The Cystic Fibrosis Foundation announced today that it will commit at least $100 million over the next five years as part of a sweeping effort to address the chronic and intractable infections that are a hallmark of cystic fibrosis. The Infection Research Initiative is a comprehensive approach to improve outcomes associated with infections through enhanced detection, diagnosis, prevention, and treatment.
“Infection is a leading cause of loss of lung function among patients with CF and, as a result, frequent and long-term use of anti-infectives is often a necessary burden of managing the disease. Even with the introduction of highly effective disease-modifying therapies, we estimate that approximately half of the CF population may continue to require improved anti-infective treatments in 20 years,” said William R. Skach, M.D., senior vice president of research affairs for the CF Foundation. “A comprehensive approach is needed to make meaningful progress against this complex challenge, and we have set out a bold agenda in research and drug development to drive advances that will help enable people with CF to live full and healthy lives.”
Preston W. Campbell, III, M.D., president and CEO of the CF Foundation added, “Advances in care have drastically increased both life expectancy and quality of life for people with CF -- today, many people in our community are reaching milestones we never thought possible. Through this initiative, we are committed to transforming diagnosis and treatment of infections just as we have done in other areas of CF care.”
Dr. Skach announced the initiative at the North American Cystic Fibrosis Conference (NACFC) in Denver to an audience of more than 5,000 leaders in CF research and care. The effort more than doubles the Foundation's previous investment in this area over the last five years.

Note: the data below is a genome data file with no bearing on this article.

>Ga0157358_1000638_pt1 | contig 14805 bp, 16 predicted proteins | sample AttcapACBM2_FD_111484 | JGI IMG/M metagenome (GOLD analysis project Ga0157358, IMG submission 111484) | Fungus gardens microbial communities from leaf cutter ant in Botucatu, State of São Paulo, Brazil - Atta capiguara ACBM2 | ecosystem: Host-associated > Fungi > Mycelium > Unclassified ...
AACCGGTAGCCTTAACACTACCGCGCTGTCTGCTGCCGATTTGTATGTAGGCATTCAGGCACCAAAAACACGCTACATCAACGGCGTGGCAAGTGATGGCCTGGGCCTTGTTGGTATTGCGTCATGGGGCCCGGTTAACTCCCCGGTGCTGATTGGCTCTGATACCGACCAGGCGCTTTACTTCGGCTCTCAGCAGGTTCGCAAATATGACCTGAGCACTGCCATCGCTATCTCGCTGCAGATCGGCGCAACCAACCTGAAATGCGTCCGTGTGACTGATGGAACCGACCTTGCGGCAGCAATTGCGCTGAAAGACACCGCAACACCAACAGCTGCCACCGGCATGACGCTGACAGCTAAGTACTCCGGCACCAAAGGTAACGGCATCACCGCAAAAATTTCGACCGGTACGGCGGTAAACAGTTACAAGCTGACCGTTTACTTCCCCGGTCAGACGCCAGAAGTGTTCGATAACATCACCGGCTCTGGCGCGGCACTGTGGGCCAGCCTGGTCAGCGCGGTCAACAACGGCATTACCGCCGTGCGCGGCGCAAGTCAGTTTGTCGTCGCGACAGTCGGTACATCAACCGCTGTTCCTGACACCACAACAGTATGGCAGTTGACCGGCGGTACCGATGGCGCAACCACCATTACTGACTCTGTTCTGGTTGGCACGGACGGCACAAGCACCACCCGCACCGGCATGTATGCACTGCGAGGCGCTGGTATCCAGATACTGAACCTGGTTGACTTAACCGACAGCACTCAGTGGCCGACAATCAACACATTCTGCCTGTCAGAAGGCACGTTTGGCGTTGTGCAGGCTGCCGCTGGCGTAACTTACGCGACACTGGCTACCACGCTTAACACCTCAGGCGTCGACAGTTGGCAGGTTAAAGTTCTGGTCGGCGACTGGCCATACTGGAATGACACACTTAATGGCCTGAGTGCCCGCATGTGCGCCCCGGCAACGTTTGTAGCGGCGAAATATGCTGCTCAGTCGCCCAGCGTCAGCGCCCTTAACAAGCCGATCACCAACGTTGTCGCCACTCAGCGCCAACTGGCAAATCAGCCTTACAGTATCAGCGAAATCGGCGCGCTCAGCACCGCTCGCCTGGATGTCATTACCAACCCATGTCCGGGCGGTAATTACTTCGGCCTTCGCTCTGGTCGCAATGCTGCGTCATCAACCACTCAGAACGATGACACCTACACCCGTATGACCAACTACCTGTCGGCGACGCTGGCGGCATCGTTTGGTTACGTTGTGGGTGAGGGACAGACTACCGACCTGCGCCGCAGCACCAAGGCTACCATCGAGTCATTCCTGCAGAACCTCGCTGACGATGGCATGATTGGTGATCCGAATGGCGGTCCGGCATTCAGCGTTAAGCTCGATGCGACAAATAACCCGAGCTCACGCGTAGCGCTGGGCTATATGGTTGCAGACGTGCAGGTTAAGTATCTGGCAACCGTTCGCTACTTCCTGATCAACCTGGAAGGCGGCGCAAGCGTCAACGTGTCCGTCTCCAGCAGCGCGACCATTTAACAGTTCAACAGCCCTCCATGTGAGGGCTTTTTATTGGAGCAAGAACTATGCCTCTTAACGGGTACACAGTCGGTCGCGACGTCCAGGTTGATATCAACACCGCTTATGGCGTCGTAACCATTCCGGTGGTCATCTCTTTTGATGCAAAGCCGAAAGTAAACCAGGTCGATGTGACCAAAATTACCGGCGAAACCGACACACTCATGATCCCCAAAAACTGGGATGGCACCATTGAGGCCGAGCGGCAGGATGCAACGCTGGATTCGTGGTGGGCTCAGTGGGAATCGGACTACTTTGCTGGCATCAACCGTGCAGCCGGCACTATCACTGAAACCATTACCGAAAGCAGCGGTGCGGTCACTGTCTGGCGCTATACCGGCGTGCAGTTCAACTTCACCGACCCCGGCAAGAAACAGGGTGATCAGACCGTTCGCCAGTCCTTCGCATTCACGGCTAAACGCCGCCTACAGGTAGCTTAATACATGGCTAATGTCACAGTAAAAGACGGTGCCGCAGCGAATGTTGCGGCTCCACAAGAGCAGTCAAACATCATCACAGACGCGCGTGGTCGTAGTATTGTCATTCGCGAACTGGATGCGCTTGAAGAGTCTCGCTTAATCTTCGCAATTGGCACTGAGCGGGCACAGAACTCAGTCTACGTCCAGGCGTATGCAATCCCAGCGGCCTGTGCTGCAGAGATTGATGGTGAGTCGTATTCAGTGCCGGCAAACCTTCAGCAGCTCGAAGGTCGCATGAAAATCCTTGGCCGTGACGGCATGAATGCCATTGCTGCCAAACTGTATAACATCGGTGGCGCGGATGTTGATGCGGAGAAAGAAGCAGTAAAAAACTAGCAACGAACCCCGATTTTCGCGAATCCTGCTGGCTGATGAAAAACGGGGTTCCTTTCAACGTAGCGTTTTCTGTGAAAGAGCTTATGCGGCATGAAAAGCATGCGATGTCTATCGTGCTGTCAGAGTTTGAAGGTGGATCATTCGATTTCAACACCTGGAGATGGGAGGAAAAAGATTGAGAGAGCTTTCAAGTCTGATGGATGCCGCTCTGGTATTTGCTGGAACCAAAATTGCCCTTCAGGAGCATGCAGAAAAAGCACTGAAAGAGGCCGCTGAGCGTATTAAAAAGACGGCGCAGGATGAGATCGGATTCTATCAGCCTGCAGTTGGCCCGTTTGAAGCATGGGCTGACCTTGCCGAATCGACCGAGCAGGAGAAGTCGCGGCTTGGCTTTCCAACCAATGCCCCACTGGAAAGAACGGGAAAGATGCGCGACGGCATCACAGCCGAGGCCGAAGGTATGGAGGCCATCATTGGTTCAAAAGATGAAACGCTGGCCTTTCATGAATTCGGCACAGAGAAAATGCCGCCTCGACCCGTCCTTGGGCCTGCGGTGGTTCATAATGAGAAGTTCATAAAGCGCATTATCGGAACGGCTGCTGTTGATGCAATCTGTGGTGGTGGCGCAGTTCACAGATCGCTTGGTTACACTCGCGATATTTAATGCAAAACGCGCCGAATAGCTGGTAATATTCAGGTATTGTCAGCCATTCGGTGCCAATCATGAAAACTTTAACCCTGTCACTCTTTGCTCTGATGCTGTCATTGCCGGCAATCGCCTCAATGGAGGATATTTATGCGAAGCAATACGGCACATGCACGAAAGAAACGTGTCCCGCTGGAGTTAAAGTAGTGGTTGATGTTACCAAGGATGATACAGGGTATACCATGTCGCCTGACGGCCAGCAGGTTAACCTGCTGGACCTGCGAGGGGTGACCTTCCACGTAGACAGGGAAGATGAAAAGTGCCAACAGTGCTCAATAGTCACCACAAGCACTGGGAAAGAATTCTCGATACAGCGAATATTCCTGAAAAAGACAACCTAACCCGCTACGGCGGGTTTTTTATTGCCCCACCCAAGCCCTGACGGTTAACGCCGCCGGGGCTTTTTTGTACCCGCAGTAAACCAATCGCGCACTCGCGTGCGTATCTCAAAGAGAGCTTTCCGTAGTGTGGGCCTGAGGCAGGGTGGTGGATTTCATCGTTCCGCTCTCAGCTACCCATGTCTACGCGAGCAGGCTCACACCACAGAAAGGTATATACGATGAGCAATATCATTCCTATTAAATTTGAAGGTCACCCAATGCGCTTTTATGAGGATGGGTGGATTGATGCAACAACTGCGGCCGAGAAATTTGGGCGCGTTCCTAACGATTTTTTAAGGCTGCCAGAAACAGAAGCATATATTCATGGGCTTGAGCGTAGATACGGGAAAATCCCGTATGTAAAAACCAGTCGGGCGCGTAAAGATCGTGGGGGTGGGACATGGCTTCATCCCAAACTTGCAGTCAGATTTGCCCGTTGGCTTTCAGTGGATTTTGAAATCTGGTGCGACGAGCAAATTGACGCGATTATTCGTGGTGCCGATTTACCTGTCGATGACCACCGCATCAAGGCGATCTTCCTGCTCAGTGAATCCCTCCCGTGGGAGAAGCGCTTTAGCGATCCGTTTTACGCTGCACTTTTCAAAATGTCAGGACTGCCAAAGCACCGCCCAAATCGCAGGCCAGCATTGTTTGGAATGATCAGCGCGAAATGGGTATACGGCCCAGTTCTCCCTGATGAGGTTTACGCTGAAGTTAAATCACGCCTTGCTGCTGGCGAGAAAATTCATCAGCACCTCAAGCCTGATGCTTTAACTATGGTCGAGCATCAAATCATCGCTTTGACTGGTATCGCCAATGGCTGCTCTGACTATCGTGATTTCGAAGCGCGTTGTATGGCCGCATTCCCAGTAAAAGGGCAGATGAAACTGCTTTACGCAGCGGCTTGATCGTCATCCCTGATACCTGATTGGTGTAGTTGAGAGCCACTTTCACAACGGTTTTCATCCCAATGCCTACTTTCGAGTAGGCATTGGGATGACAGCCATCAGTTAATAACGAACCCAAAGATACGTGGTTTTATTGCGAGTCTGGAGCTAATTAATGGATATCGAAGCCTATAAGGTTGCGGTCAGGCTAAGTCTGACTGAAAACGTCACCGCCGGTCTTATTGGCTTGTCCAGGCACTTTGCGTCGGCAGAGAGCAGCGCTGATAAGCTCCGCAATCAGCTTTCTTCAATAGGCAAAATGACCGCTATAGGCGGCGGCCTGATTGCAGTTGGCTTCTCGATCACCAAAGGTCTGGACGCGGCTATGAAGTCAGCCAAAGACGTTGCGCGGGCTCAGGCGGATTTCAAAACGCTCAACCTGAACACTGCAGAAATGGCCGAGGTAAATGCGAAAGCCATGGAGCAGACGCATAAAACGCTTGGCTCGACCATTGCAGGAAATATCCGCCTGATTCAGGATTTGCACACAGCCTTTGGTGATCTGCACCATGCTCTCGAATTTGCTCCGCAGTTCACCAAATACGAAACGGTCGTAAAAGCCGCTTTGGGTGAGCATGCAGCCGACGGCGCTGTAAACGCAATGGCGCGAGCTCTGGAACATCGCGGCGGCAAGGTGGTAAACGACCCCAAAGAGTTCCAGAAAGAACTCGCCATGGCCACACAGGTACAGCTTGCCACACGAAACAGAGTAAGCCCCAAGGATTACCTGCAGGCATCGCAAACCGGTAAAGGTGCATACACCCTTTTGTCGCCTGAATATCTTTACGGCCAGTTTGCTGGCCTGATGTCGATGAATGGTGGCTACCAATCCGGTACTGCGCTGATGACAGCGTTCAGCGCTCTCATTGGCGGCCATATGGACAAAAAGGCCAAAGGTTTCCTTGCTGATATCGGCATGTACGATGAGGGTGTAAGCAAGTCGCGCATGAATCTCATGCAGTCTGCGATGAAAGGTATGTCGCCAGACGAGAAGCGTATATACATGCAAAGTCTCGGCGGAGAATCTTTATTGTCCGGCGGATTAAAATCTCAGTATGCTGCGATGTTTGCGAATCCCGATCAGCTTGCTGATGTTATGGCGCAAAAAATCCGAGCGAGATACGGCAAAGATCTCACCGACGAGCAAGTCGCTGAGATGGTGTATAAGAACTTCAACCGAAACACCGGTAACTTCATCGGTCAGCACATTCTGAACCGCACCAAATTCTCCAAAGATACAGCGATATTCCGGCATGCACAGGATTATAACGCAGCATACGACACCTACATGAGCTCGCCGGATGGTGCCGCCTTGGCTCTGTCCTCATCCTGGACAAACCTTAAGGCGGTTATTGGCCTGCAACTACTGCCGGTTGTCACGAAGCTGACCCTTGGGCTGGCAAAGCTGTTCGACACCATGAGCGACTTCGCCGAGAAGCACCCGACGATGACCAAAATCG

Widespread Problem, Significant Burden of Disease
Infections take a significant physical and mental toll on people with CF and remain a top concern of both patients and clinicians. People with CF who have chronic infections are at greater risk for worsening lung disease and death. Many individuals also suffer severe side effects from long-term antibiotic use, such as hearing loss, and are at increased risk of developing antibiotic-resistant infections.
The vast majority of people with CF experience complications from infections with microorganisms (such as bacteria, viruses, and fungi). Along with Pseudomonas aeruginosa (P. aeruginosa) (44.6 percent prevalence), other challenging bacteria can include Achromobacter (5.8 percent prevalence), Burkholderia cepacia (B. cepacia) (2.4 percent prevalence), and methicillin-resistant Staphylococcus aureus (MRSA) (25 percent prevalence). Nontuberculous mycobacteria (NTM) infections are also becoming increasingly common in people with CF and can be associated with rapid decline in lung function.
A Far-Reaching Approach
The Infection Research Initiative will take a broad approach to advancing research into CF-related microorganisms, including:
- Identifying new ways to detect microorganisms and diagnose infections
- Enhancing understanding of CF microorganisms and how they are acquired
- Supporting the development of safe and effective treatments, including antibiotics, antivirals, and antifungals
- Optimizing current treatments to improve outcomes and minimize treatment burden
- Evaluating the impact of long-term or frequent, intermittent antimicrobial use
- Understanding how infections are influenced by disease-modifying treatments
The effort builds on a significant body of work that is already underway: In 2017, the Foundation awarded $17.3 million in funding across more than 120 different projects, including more than 10 discovery and development programs with industry.
Jess Rowlands, senior director of communications and media